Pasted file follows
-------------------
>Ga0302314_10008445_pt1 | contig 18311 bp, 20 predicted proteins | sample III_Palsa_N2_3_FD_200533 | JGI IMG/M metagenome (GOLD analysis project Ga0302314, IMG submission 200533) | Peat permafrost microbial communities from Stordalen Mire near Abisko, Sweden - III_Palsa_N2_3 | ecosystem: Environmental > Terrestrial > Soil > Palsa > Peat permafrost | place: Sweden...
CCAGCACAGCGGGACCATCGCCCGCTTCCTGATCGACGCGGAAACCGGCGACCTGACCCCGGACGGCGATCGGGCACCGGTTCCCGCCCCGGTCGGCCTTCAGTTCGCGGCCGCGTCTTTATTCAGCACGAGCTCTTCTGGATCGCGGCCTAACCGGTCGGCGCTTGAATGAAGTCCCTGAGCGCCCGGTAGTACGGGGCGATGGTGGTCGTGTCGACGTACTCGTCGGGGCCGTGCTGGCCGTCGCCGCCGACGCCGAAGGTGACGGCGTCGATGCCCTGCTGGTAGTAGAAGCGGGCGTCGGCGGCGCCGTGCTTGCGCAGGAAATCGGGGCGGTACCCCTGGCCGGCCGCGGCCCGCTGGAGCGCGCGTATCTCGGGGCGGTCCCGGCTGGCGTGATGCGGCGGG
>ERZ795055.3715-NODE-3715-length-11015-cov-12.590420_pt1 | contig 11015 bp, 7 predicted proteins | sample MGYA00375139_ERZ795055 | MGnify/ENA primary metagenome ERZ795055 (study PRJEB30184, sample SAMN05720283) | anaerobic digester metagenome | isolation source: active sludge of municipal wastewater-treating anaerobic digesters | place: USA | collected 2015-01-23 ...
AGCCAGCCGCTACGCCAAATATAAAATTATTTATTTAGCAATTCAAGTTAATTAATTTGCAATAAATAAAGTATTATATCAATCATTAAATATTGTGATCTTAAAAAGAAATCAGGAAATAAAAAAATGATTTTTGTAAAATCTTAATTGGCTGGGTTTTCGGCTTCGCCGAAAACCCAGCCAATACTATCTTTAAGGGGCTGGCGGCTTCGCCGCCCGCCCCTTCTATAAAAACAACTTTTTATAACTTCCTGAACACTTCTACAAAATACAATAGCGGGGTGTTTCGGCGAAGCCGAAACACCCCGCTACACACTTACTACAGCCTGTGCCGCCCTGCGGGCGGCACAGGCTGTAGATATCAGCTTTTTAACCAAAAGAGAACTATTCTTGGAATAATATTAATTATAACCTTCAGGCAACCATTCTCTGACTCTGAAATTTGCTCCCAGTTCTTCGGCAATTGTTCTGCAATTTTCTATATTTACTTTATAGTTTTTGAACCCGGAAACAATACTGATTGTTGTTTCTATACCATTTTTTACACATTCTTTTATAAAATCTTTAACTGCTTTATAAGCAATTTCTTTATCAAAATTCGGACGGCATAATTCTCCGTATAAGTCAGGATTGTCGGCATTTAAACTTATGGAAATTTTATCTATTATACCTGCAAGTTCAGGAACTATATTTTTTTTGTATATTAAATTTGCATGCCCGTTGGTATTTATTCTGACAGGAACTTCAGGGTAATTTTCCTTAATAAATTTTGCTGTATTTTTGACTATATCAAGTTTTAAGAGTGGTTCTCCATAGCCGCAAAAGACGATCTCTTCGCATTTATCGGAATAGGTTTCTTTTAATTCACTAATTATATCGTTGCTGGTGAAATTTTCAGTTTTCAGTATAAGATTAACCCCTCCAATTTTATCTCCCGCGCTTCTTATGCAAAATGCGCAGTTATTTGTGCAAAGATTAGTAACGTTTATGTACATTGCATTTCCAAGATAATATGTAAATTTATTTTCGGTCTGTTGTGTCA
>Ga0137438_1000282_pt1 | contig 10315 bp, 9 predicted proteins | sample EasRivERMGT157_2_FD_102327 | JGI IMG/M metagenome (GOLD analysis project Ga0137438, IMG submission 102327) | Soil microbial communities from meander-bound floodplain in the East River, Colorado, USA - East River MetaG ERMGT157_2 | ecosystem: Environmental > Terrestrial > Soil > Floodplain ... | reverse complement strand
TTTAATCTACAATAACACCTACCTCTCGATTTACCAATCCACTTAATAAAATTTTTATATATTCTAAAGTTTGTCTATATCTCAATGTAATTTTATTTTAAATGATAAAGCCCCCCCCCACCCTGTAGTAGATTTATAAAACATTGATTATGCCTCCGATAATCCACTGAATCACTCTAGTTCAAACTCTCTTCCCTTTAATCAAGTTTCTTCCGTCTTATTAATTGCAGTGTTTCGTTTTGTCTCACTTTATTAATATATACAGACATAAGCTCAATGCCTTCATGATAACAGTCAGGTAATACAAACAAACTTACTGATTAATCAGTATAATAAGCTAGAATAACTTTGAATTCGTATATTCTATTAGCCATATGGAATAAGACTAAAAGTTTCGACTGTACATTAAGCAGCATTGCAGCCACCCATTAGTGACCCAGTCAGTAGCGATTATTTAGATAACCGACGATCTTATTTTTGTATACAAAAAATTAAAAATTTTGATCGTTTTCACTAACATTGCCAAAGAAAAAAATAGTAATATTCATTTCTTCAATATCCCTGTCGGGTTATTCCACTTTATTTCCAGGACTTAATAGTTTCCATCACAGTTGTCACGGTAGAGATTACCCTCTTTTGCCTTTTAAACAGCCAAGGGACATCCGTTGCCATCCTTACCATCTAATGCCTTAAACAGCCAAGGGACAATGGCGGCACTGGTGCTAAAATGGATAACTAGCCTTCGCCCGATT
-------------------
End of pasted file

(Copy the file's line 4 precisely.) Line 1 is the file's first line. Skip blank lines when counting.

AGCCAGCCGCTACGCCAAATATAAAATTATTTATTTAGCAATTCAAGTTAATTAATTTGCAATAAATAAAGTATTATATCAATCATTAAATATTGTGATCTTAAAAAGAAATCAGGAAATAAAAAAATGATTTTTGTAAAATCTTAATTGGCTGGGTTTTCGGCTTCGCCGAAAACCCAGCCAATACTATCTTTAAGGGGCTGGCGGCTTCGCCGCCCGCCCCTTCTATAAAAACAACTTTTTATAACTTCCTGAACACTTCTACAAAATACAATAGCGGGGTGTTTCGGCGAAGCCGAAACACCCCGCTACACACTTACTACAGCCTGTGCCGCCCTGCGGGCGGCACAGGCTGTAGATATCAGCTTTTTAACCAAAAGAGAACTATTCTTGGAATAATATTAATTATAACCTTCAGGCAACCATTCTCTGACTCTGAAATTTGCTCCCAGTTCTTCGGCAATTGTTCTGCAATTTTCTATATTTACTTTATAGTTTTTGAACCCGGAAACAATACTGATTGTTGTTTCTATACCATTTTTTACACATTCTTTTATAAAATCTTTAACTGCTTTATAAGCAATTTCTTTATCAAAATTCGGACGGCATAATTCTCCGTATAAGTCAGGATTGTCGGCATTTAAACTTATGGAAATTTTATCTATTATACCTGCAAGTTCAGGAACTATATTTTTTTTGTATATTAAATTTGCATGCCCGTTGGTATTTATTCTGACAGGAACTTCAGGGTAATTTTCCTTAATAAATTTTGCTGTATTTTTGACTATATCAAGTTTTAAGAGTGGTTCTCCATAGCCGCAAAAGACGATCTCTTCGCATTTATCGGAATAGGTTTCTTTTAATTCACTAATTATATCGTTGCTGGTGAAATTTTCAGTTTTCAGTATAAGATTAACCCCTCCAATTTTATCTCCCGCGCTTCTTATGCAAAATGCGCAGTTATTTGTGCAAAGATTAGTAACGTTTATGTACATTGCATTTCCAAGATAATATGTAAATTTATTTTCGGTCTGTTGTGTCA